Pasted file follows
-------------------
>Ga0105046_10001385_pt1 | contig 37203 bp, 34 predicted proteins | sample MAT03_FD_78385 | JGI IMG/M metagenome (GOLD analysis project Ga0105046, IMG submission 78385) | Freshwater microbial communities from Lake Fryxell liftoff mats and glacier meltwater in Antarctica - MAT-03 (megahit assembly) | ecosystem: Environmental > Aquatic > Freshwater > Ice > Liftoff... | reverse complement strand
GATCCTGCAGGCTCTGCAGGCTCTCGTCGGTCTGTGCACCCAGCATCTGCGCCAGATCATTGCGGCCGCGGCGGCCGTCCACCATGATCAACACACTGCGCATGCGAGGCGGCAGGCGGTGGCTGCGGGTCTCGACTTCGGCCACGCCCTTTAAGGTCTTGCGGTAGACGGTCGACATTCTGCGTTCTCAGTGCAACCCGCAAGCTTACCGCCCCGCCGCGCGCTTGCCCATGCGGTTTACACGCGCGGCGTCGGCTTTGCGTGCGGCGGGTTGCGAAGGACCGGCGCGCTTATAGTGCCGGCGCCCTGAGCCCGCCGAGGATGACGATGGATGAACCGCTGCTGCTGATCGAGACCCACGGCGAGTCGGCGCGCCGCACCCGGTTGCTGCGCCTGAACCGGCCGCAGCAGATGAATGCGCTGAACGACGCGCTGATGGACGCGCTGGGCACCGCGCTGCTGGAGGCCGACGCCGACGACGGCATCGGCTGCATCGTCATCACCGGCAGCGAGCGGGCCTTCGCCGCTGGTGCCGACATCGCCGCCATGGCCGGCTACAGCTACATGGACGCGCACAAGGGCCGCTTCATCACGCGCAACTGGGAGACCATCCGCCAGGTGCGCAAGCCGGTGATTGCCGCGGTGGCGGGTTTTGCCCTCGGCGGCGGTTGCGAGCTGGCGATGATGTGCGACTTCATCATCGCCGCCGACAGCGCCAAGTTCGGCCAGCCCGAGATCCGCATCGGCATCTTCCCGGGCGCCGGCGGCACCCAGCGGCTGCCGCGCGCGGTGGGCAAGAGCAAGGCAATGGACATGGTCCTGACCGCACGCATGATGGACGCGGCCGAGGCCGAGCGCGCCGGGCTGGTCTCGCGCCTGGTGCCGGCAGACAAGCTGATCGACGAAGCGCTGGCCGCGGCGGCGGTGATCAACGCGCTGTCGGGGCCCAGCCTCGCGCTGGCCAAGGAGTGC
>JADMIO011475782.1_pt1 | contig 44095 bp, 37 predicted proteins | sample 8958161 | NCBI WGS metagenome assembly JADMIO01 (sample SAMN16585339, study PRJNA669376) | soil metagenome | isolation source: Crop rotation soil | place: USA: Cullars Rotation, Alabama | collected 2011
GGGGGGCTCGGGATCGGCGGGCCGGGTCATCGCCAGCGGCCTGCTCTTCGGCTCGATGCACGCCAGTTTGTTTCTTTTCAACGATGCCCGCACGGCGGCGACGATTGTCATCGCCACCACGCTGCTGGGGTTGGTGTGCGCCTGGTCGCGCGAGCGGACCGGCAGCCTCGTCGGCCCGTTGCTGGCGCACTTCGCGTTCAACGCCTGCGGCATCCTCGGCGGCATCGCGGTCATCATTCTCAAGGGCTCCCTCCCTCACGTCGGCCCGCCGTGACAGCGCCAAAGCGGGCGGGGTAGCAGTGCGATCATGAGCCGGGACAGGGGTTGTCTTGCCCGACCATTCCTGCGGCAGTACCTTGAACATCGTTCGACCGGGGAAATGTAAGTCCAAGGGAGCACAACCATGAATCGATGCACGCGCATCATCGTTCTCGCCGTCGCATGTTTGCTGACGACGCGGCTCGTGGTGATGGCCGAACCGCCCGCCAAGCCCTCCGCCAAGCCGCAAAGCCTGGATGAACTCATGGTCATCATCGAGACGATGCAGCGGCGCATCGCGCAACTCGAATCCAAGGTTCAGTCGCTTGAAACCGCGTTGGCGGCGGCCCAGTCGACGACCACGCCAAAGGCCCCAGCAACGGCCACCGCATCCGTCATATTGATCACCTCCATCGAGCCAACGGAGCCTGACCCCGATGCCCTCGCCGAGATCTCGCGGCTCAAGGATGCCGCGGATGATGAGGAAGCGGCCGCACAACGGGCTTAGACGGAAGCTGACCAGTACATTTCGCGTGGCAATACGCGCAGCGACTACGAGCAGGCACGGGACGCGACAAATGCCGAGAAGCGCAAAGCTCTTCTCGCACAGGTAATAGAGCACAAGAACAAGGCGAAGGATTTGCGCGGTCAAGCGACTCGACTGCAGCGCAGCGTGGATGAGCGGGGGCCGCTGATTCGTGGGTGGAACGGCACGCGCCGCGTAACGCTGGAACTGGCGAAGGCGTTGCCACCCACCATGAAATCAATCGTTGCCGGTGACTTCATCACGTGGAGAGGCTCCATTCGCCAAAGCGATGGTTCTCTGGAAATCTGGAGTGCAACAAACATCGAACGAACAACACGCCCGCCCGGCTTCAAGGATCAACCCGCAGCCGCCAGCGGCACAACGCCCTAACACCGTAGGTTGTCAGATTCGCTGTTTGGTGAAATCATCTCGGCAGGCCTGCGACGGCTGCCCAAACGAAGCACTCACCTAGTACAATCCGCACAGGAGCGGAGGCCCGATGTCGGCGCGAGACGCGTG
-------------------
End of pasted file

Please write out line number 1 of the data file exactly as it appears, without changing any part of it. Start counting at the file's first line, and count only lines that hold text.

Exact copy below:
>Ga0105046_10001385_pt1 | contig 37203 bp, 34 predicted proteins | sample MAT03_FD_78385 | JGI IMG/M metagenome (GOLD analysis project Ga0105046, IMG submission 78385) | Freshwater microbial communities from Lake Fryxell liftoff mats and glacier meltwater in Antarctica - MAT-03 (megahit assembly) | ecosystem: Environmental > Aquatic > Freshwater > Ice > Liftoff... | reverse complement strand